Skip to main content
Open Access Publications from the University of California

UC Davis

UC Davis Electronic Theses and Dissertations bannerUC Davis

Nonnormality and Its Influence on the Stability and Behavior of Ecological Food Webs


The historic approach to food web research in theoretical ecology is frequently computational with the focus on figuring out what sort food web attributes (e.g. topological structure, network weights, etc.) confer stability to food webs. Much of the theory derived from the computational approach for food web research relies on the linear stability of systems of ordinary differential equations; where the stability of the resulting Jacobian matrices that encapsulate all the species interaction structure and weights is used to determine whether we expect to see a community of that type (or not). This approach almost always depends on using the eigenvalues of the matrix to judge stability, which say something about the eventual asymptotic decay of a perturbation to that system. Asymptotic metrics, such as the rightmost eigenvalue, are a sub-optimal metric for stability to use for several reasons. First, natural systems are in a constant state of experiencing disturbances. Second, the non-equilibrium dynamics during the transient phase of a system after a disturbance can be strikingly different from the asymptotic dynamics and may take a surprisingly long time to decay. Third, field observations frequently happen on much shorter timescales than the system dynamics, contributing to a mismatch between empirical observations and theoretical predictions.

This research aims to understand how food web structure and the network weights influence the transient finite-time behavior of food webs using a mixture of the old computation methods with new techniques yet to be fully explored in ecology. I use the generalized Lotka-Volterra equations to parameterize eight common food web module structures and create a large data set of feasible systems based on random draws of the of original parameters (on the order of thousands to millions depending on the structure). Since the old methods focus on linearizations of nonlinear systems, I will focus on one source of odd transient dynamics that afflicts linear systems: Nonnormality of the Jacobian matrix leading to sensitivity to perturbations of its entries and transient amplification of perturbations to the equilibrium. One powerful technique used for nonnormal systems is pseudospectra, which uses the norm of the resolvent to understand the finite-time dynamical behavior of nonnormal systems. I will introduce nonnormality, pseudospectra and its relationship to old methods in ecology to recognize systems with transient growth in Chapter 2, such as reactivity and the Kreiss constant.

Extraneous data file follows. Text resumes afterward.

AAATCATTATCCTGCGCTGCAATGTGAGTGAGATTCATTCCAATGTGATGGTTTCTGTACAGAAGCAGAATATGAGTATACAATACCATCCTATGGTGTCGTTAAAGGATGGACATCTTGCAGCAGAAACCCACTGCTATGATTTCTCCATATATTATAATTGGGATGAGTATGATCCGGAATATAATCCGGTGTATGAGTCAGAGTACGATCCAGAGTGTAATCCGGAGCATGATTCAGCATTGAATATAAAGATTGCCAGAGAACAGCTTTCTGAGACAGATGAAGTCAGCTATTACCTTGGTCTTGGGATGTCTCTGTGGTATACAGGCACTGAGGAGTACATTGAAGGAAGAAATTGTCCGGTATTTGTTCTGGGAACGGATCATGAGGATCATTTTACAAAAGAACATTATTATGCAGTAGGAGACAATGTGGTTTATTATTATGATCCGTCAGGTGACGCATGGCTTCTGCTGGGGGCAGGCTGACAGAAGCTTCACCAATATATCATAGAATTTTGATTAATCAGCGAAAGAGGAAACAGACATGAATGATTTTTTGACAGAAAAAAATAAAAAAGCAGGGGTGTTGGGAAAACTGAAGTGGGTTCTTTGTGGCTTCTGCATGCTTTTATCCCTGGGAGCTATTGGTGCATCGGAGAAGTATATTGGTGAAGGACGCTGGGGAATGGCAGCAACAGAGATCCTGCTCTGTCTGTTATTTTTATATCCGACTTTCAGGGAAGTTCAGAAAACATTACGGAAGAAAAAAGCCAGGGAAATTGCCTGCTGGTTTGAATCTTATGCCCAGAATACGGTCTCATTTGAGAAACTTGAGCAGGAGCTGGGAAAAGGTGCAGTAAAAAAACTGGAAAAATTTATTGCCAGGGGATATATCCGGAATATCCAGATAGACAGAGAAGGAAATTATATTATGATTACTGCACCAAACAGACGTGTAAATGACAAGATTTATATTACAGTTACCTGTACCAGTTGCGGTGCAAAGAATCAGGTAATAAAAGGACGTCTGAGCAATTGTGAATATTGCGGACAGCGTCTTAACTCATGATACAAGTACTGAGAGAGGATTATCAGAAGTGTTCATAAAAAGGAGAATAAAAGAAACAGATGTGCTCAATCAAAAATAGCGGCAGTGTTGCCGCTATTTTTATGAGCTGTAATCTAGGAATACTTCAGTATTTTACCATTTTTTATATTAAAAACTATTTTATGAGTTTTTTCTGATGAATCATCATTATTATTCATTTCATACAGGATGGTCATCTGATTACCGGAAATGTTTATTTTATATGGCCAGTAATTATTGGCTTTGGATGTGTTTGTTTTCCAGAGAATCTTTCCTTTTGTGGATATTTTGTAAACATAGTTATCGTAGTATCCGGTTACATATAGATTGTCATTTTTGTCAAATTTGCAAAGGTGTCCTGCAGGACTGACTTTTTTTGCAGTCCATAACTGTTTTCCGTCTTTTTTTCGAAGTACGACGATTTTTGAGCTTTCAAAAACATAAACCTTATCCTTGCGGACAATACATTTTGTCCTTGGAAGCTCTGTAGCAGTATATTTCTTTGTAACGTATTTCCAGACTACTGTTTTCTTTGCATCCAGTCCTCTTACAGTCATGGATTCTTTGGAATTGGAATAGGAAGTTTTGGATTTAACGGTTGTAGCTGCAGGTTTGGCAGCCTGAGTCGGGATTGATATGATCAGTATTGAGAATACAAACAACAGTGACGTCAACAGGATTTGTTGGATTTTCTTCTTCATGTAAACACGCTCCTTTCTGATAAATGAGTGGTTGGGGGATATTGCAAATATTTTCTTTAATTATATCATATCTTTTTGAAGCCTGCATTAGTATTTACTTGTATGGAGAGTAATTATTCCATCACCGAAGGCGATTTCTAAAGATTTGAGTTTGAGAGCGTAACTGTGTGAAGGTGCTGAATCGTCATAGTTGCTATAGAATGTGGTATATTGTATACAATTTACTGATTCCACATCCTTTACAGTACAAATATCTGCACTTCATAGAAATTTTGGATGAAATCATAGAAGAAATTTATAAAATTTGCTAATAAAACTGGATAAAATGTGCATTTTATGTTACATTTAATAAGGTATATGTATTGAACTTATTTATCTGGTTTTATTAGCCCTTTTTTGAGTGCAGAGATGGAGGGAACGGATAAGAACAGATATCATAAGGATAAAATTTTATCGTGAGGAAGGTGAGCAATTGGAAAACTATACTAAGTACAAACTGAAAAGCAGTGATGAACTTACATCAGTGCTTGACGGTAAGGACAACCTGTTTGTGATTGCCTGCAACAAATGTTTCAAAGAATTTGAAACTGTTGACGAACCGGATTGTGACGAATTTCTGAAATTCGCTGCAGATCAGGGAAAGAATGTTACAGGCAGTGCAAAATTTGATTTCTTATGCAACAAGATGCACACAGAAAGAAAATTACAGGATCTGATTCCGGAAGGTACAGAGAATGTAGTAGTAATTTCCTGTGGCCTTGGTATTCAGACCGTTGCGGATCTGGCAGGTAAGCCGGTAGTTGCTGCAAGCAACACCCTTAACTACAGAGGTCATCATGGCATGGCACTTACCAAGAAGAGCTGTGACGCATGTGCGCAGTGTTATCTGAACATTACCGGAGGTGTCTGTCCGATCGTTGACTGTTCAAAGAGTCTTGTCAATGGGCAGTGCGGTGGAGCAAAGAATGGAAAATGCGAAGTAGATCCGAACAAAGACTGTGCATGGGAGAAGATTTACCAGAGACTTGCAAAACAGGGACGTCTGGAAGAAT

One weakness of both of using pseudospectra and the numerical abscissa (otherwise known as reactivity in ecological literature) is that the worst case behavior predicted by these metrics is dependent on the particular structure of the perturbation. To explore how perturbation structure may contribute transient growth in natural systems, I look at two common types of equilibrium perturbations. Resource pulse perturbations, where just the basal species is perturbed, and removal pulse perturbations where I put the additional condition on the vector sign structure that all entries must be negative. I found that resource pulse perturbations are unlikely to be amplified, but simultaneous removal of both the top predator and its prey is far more likely to cause transient amplification in model food webs than what one would predict given the probability of randomly drawing a vector with all negative entries.

I hypothesize that sensitivity to perturbations is common is due to unavoidable asymmetry in the predator prey interactions due to assimilation efficiency or predator-prey body size ratios. I test this by comparing a metric of nonnormality, Henrici's departure from normality to the ratio between predator and prey interactions (coupling symmetry), and find that there is a cutoff coupling symmetry to determine whether a system is forced to become reactive and this is strongly dependent on the number of trophic levels in the module. Reactivity is strongly linearly correlated with nonnormality for our simulated food webs, and this seems to be due in part to the most nonnormal systems also having eigenvalues near zero. Finally, to understand how long transient in response to perturbations of the equilibrium may relate to sensitivity to changes in the underlying model parameters, I also calculate a pseudospectral metric, real distance to instability, for a subset of our data. We find that the eigenvalue may also be an unreliable metric for how close a system is to mathematical instability as well as how a system responds to equilibrium perturbations.

Main Content
For improved accessibility of PDF content, download the file to your device.
Current View